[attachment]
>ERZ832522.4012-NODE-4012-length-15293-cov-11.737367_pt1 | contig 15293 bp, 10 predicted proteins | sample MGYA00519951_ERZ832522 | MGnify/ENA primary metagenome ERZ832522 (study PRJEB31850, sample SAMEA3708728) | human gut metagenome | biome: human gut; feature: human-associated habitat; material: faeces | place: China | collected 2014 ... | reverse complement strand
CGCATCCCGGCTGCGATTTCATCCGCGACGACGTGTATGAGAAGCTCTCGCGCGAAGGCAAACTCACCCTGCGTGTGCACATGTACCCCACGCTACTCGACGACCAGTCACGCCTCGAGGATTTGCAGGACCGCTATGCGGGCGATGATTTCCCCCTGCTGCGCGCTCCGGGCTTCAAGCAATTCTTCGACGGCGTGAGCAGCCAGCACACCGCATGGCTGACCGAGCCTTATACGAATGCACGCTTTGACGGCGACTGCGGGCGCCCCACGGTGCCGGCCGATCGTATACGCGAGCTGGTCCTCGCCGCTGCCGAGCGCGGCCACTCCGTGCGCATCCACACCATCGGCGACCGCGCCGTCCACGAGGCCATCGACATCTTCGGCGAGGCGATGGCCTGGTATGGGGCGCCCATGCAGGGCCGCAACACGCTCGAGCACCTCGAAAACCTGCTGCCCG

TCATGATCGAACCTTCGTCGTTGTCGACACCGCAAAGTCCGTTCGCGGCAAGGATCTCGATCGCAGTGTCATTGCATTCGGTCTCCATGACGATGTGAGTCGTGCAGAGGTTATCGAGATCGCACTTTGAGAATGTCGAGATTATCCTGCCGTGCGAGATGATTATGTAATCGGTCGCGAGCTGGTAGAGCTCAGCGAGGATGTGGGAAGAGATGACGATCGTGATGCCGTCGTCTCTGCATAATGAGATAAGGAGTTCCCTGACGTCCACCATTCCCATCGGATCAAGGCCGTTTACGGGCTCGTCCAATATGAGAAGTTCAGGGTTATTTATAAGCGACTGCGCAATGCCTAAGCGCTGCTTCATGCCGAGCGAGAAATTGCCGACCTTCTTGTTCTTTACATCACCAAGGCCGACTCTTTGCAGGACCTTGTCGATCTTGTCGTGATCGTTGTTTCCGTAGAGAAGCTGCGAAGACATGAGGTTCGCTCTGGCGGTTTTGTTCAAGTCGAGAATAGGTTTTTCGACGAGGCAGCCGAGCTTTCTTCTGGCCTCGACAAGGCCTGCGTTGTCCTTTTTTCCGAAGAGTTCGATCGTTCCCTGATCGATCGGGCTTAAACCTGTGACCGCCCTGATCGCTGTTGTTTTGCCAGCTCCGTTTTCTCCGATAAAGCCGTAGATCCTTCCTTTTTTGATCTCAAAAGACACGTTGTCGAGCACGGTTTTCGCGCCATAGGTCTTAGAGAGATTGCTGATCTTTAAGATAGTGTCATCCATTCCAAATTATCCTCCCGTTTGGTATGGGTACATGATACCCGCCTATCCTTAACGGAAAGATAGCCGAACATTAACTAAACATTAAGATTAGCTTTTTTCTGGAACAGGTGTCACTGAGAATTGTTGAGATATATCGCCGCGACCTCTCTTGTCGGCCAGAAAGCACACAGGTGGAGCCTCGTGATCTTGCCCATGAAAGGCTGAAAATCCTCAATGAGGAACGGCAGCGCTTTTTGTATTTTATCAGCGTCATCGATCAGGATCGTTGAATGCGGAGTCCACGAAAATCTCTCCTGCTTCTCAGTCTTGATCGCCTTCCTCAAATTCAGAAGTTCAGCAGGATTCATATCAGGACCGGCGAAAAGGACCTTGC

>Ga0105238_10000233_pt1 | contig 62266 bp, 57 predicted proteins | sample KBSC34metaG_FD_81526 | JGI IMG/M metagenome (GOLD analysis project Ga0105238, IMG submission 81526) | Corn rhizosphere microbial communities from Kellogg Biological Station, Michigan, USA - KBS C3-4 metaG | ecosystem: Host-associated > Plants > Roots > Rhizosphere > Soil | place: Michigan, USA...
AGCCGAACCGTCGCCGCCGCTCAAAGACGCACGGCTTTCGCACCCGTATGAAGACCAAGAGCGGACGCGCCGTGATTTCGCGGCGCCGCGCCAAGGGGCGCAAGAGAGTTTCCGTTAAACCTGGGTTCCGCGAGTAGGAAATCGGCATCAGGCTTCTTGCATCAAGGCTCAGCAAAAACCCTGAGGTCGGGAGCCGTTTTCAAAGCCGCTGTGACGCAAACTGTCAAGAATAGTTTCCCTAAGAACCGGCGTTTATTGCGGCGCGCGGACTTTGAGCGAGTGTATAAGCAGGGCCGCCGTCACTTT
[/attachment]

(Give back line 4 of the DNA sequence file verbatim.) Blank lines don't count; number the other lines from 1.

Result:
>Ga0105238_10000233_pt1 | contig 62266 bp, 57 predicted proteins | sample KBSC34metaG_FD_81526 | JGI IMG/M metagenome (GOLD analysis project Ga0105238, IMG submission 81526) | Corn rhizosphere microbial communities from Kellogg Biological Station, Michigan, USA - KBS C3-4 metaG | ecosystem: Host-associated > Plants > Roots > Rhizosphere > Soil | place: Michigan, USA...